I was particularly interested in attending the WordPress Optimization session presented by Ben Metcalfe of WP Engine during WordCamp Philly. Considering that most of our end-users are on shared hosting and not well-versed on technical jargon, it’s common to receive questions on the support forums related to slow sites / servers / and optimization tips.
Ben provided a list of to-dos for WordPress optimization. Some are a bit technical and you may need a server admin to perform them, however others are do-able right from within WordPress. If I find a link to Ben’s presentation online, I’ll be sure to link directly to it. For now, here’s the quick list to consider depending on your setup and circumstances:
For all users
For Advanced Users and High Traffic Sites
- Log Slow MySQL Queries – check your logs! What’s taking the most time? Dig into it.
- Check Site with Profile Tools– use any of the tools below to dig into your site’s performance.
- CDN – Use a CDN. It can be used all the time – OR – just in “emergencies.”
- Smush Images – Let’s face it – you don’t sit there and optimize every image before uploading it to your site. The plugin below will do it for you.
- APC / Opcode cache – PHP-APC + W3-Total-Cache
Apache Optimization – your server admin should be able to optimize your Apache server. When possible, disable .htaccess and use httpd.conf instead (central library that Apache uses).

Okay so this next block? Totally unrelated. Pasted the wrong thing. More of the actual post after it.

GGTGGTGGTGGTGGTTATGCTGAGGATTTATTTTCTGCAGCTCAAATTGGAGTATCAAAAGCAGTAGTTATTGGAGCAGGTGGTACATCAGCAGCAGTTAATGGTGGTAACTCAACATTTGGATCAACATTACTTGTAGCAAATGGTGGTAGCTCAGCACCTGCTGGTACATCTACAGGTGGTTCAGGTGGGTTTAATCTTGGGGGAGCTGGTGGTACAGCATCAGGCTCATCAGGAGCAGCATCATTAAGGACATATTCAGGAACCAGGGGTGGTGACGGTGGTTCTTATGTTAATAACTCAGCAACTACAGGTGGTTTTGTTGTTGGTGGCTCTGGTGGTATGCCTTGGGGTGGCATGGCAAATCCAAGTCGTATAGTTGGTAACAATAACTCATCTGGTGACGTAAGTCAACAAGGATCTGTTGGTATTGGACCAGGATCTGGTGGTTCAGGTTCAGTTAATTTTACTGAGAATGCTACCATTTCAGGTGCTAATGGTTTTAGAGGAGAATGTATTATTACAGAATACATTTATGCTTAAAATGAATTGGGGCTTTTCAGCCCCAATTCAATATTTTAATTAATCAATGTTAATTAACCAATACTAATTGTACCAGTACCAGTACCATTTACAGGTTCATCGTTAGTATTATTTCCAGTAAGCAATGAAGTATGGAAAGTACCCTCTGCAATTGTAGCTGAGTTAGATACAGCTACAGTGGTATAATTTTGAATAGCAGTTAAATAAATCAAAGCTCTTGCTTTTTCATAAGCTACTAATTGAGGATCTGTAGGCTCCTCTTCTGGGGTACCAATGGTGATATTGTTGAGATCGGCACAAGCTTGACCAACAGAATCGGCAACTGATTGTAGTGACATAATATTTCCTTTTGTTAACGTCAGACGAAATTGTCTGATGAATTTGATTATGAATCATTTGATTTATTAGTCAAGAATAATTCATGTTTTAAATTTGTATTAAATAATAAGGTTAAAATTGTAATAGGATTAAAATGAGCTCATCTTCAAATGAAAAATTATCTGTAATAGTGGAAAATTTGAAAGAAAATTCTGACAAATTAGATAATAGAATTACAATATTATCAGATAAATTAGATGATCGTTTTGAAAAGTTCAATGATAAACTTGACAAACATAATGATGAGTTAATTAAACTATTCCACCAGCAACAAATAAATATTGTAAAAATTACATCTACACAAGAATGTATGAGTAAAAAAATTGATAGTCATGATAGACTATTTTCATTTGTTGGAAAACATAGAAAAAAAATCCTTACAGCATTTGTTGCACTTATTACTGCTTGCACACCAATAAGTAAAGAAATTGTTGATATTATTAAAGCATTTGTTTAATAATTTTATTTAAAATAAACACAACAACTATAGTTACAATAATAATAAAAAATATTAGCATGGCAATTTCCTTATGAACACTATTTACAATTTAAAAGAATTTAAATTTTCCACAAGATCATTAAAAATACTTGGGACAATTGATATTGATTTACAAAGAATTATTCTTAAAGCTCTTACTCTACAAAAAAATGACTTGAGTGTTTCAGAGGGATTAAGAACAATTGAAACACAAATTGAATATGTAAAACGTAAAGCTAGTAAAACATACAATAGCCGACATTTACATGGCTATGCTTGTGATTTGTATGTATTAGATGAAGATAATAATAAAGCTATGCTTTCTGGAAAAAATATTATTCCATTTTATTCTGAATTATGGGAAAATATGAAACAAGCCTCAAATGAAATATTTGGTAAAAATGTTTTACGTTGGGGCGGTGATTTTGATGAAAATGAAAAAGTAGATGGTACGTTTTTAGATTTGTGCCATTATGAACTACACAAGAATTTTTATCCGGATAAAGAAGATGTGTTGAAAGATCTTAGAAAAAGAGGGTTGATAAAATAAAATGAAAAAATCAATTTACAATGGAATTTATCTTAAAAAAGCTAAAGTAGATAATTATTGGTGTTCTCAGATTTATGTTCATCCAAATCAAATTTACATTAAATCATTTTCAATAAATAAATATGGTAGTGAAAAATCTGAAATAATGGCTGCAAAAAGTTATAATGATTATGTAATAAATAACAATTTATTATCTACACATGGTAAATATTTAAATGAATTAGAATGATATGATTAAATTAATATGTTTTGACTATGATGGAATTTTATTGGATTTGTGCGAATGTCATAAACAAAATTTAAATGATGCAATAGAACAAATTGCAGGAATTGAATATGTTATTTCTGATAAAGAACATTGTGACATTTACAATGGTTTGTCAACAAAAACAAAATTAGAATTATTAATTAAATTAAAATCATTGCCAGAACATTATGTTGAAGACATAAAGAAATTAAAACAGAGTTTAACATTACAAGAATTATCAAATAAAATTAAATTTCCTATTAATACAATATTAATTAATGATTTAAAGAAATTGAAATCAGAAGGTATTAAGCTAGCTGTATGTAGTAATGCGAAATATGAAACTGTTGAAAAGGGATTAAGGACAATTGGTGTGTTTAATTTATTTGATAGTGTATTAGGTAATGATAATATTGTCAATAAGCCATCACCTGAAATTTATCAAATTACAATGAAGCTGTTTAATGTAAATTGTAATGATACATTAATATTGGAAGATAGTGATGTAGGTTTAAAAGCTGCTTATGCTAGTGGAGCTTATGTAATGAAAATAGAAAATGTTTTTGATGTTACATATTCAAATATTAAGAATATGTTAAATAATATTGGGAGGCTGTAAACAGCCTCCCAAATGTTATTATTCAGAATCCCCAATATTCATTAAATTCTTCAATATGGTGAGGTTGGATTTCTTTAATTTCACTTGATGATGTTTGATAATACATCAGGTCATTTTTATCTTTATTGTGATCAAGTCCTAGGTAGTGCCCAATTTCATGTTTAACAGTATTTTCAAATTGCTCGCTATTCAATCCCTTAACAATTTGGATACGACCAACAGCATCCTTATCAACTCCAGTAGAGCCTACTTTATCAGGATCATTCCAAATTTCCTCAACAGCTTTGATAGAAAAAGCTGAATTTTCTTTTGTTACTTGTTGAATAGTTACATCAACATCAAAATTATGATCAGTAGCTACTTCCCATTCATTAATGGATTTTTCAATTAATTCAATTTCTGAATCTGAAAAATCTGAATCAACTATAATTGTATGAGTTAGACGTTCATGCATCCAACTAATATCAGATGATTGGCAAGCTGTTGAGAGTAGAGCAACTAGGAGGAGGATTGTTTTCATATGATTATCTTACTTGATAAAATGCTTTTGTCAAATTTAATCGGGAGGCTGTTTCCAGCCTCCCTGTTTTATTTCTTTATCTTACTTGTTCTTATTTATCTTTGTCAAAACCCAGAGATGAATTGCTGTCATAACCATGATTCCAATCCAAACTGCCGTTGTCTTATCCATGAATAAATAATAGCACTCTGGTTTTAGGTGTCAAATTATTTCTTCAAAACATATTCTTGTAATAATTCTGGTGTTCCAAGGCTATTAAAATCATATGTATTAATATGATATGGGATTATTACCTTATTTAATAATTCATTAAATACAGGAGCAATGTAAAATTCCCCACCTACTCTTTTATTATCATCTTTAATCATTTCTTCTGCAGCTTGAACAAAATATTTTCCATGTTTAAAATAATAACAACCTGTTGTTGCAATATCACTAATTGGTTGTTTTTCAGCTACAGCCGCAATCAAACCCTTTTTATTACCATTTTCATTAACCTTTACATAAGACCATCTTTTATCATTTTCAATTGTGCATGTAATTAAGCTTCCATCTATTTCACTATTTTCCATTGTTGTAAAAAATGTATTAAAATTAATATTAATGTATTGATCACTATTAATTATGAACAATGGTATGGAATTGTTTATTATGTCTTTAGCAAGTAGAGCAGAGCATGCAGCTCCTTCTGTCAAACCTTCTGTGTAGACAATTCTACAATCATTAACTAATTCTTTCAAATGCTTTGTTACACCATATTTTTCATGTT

Do NOT attempt this unless you know what you are doing! It is not for beginners.
- Dedicated MySQLDB Box – Consider moving your MySQLDB Box to another server in the same data center.
- Reverse-proxy with nginx – Run Apache on port 8080. Cache static pages.
- Varnish Cache – Ideally, do not run Varnish on port 80 (even though some tutorials tell you to do so on port 80). Varnish cache doesn’t like cookies. Send cookies to nginx.
Update – Jake’s Comment: Varnish VCL should be configured to destroy cookies when unnecessary (not logged) and to destroy cookie of static content.
- Memcache – Ideally, run Memcache on a separate box in the same datacenter under the same subnet.
- HyperDB – multiple database servers – not intended for the standard user.
- Static Site on Amazon S3 – If you can generate your site as static pages, Amazon can host them. Do not do this if your site requires any dynamic widgets or data processing.
Finally, here’s something that should be reinforced by everyone, do not edit WordPress core files. It’s not good practice and will be overwritten when you upgrade your WP installation.
Now, go optimize your site!